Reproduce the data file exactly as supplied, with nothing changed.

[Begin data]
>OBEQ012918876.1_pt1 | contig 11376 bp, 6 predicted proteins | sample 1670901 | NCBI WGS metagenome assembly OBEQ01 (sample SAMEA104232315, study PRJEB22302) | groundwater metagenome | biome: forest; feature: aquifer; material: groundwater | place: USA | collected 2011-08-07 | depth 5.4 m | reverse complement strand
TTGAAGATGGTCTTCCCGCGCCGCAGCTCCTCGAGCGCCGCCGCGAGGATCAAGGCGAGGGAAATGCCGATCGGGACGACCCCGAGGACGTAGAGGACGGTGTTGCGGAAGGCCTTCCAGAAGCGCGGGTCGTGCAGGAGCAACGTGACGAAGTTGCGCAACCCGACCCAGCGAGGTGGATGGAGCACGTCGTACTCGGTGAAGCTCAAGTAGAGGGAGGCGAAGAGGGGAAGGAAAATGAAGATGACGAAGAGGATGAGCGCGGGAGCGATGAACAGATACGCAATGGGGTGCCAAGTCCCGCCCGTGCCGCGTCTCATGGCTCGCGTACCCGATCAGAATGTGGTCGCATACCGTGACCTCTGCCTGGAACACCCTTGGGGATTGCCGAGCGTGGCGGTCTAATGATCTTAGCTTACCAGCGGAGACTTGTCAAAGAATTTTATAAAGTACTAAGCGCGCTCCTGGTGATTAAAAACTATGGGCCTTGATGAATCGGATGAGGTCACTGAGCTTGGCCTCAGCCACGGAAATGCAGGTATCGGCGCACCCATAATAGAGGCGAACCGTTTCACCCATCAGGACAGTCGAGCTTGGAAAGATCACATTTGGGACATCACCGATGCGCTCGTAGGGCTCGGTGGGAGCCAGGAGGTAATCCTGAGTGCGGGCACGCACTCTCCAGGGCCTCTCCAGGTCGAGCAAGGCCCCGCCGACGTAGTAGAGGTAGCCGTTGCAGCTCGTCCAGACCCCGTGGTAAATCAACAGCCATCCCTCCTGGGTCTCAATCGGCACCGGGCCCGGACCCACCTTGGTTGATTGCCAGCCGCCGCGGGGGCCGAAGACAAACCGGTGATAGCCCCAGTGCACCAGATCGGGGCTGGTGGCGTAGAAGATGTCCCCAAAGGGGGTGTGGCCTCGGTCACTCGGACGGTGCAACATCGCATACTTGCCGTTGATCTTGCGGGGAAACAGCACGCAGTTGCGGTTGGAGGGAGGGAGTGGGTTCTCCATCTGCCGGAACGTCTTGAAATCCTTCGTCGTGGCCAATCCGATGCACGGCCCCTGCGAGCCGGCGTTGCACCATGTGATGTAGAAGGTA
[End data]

>OBEQ012918876.1_pt1 | contig 11376 bp, 6 predicted proteins | sample 1670901 | NCBI WGS metagenome assembly OBEQ01 (sample SAMEA104232315, study PRJEB22302) | groundwater metagenome | biome: forest; feature: aquifer; material: groundwater | place: USA | collected 2011-08-07 | depth 5.4 m | reverse complement strand
TTGAAGATGGTCTTCCCGCGCCGCAGCTCCTCGAGCGCCGCCGCGAGGATCAAGGCGAGGGAAATGCCGATCGGGACGACCCCGAGGACGTAGAGGACGGTGTTGCGGAAGGCCTTCCAGAAGCGCGGGTCGTGCAGGAGCAACGTGACGAAGTTGCGCAACCCGACCCAGCGAGGTGGATGGAGCACGTCGTACTCGGTGAAGCTCAAGTAGAGGGAGGCGAAGAGGGGAAGGAAAATGAAGATGACGAAGAGGATGAGCGCGGGAGCGATGAACAGATACGCAATGGGGTGCCAAGTCCCGCCCGTGCCGCGTCTCATGGCTCGCGTACCCGATCAGAATGTGGTCGCATACCGTGACCTCTGCCTGGAACACCCTTGGGGATTGCCGAGCGTGGCGGTCTAATGATCTTAGCTTACCAGCGGAGACTTGTCAAAGAATTTTATAAAGTACTAAGCGCGCTCCTGGTGATTAAAAACTATGGGCCTTGATGAATCGGATGAGGTCACTGAGCTTGGCCTCAGCCACGGAAATGCAGGTATCGGCGCACCCATAATAGAGGCGAACCGTTTCACCCATCAGGACAGTCGAGCTTGGAAAGATCACATTTGGGACATCACCGATGCGCTCGTAGGGCTCGGTGGGAGCCAGGAGGTAATCCTGAGTGCGGGCACGCACTCTCCAGGGCCTCTCCAGGTCGAGCAAGGCCCCGCCGACGTAGTAGAGGTAGCCGTTGCAGCTCGTCCAGACCCCGTGGTAAATCAACAGCCATCCCTCCTGGGTCTCAATCGGCACCGGGCCCGGACCCACCTTGGTTGATTGCCAGCCGCCGCGGGGGCCGAAGACAAACCGGTGATAGCCCCAGTGCACCAGATCGGGGCTGGTGGCGTAGAAGATGTCCCCAAAGGGGGTGTGGCCTCGGTCACTCGGACGGTGCAACATCGCATACTTGCCGTTGATCTTGCGGGGAAACAGCACGCAGTTGCGGTTGGAGGGAGGGAGTGGGTTCTCCATCTGCCGGAACGTCTTGAAATCCTTCGTCGTGGCCAATCCGATGCACGGCCCCTGCGAGCCGGCGTTGCACCATGTGATGTAGAAGGTA